[u]nder OCGA § 16-2-20(a)[,] every person concerned in the commission of a crime is a party thereto and may be charged with and convicted of commission of the crime. One is concerned in the commission of a crime where the person either directly commits, intentionally causes another to commit, intentionally aids or abets the commission of, or intentionally advises or otherwise encourages another to commit the crime. While mere presence at the scene of the commission of a crime is not sufficient evidence to convict one of being a party thereto, presence, companionship, and conduct before and after the offense are circumstances from which one's participation in the criminal intent may be inferred.
(Citations and punctuation omitted.) Bailey v. State, 203 Ga.App. 133, 135(1), 416 S.E.2d 151 (1992). See also Hildebrand v. State, 209 Ga.App. 507, 511(4), 433 S.E.2d 443 (1993). Further, if the State presents sufficient evidence that the actors were involved in a conspiracy, i.e., the individuals had associated themselves together in a common design to do an unlawful act, “any act done in pursuance of that association by any one of the associates would, in legal contemplation, be the act of each of them.” Ford v. State, 163 Ga.App. 745, 746-747, 296 S.E.2d 85 (1982). See also Culberson v. State, 236 Ga.App. 482, 484, 512 S.E.2d 367 (1999).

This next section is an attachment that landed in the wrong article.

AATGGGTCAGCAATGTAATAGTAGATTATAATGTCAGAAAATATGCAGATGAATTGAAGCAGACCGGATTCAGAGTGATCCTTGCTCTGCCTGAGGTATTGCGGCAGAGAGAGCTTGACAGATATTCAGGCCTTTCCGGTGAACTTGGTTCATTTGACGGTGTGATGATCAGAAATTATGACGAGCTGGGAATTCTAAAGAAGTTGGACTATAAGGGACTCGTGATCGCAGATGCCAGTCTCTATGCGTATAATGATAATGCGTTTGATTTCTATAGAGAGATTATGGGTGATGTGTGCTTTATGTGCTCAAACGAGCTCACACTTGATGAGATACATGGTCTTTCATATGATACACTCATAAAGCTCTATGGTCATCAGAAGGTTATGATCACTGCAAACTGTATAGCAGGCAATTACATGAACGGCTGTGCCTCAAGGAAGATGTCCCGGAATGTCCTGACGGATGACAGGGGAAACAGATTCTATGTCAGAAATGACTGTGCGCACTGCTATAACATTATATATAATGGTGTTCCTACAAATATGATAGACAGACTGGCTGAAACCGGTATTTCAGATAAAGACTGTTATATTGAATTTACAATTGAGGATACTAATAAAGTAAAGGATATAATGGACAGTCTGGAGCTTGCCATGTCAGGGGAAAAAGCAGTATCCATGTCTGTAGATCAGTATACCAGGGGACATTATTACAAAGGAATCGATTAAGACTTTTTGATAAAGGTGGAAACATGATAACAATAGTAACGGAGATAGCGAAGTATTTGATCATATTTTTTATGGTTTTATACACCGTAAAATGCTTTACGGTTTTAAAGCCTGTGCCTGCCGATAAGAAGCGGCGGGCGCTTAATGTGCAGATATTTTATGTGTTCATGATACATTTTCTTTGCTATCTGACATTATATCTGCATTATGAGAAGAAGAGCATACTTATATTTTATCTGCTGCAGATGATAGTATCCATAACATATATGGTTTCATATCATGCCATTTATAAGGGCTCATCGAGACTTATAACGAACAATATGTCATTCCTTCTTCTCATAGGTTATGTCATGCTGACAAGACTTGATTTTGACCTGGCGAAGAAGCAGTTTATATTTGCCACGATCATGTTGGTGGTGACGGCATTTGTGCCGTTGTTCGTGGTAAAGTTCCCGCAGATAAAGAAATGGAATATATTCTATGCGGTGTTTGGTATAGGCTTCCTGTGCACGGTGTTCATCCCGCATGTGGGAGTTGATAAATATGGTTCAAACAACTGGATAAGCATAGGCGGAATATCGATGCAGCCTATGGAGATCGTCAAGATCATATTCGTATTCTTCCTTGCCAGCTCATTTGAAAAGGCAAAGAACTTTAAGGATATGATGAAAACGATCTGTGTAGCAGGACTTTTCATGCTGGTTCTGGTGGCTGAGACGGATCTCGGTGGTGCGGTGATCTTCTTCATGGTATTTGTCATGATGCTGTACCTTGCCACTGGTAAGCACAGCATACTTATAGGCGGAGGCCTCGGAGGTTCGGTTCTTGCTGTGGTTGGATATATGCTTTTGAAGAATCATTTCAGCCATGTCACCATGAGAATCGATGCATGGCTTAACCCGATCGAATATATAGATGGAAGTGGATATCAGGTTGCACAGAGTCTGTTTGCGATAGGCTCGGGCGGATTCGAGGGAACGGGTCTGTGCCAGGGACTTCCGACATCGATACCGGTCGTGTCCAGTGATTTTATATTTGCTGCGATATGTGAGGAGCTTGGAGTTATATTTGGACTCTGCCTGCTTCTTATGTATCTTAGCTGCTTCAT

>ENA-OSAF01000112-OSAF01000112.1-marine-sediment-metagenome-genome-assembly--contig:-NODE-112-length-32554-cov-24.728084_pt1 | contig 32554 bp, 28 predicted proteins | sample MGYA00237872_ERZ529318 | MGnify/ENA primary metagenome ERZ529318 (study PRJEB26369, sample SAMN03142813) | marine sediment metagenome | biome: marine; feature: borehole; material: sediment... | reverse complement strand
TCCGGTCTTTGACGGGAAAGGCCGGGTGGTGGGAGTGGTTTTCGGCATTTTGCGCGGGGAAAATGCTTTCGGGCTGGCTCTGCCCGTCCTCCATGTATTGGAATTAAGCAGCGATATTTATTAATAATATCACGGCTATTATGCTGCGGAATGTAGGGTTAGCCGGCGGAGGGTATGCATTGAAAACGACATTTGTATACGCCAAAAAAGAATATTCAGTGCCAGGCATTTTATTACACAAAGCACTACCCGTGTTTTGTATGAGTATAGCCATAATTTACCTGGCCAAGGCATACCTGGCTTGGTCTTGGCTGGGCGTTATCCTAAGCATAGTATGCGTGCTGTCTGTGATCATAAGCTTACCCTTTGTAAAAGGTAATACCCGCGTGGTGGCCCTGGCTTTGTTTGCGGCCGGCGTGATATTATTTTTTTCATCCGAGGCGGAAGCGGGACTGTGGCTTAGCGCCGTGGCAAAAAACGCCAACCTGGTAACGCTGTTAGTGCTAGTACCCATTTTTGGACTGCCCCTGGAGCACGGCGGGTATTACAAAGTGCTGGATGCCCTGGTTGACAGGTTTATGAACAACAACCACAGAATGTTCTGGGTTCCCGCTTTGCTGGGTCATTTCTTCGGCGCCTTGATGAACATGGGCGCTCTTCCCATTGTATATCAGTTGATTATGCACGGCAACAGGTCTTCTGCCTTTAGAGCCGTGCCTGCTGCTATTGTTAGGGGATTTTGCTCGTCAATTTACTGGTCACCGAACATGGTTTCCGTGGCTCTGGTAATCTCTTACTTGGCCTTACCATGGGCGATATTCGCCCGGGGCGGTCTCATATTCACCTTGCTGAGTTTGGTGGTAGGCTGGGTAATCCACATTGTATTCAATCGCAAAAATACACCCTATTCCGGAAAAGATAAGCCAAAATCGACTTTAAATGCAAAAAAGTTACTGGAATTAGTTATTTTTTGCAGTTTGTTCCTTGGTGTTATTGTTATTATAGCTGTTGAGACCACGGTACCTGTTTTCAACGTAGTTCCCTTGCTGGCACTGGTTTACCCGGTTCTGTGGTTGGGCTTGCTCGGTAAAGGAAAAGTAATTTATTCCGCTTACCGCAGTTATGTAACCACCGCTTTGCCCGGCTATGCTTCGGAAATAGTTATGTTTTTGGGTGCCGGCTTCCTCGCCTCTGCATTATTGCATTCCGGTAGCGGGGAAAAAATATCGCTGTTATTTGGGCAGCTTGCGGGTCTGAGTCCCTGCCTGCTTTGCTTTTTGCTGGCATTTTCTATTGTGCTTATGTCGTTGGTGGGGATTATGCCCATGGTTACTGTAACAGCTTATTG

The evidence in this case showed that, on February 23, 1998, Peppers and two friends, J.R. Carter 2 and Janan Hogan, met at a home in Atlanta. They left shortly thereafter in Hogan's car and drove through a “dope trap” in search of heroin and crack cocaine. Peppers admitted at trial that she is a heroine addict; that she was experiencing withdrawal symptoms; and that the little money she had given Carter to buy drugs “was not near enough to supply me [with heroin] for an entire day.” After Carter, Peppers, and Hogan were unable to find a drug dealer, they drove up to Cherokee County to the home of the victim, who was an acquaintance of Carter's. Carter told Peppers that the victim would loan him some money so that they could buy drugs. On the way, they stopped at a store, and Peppers shoplifted two bottles of wine. She drank from one of the bottles in an attempt to alleviate the chills, nausea, and pain she was experiencing from heroin withdrawal.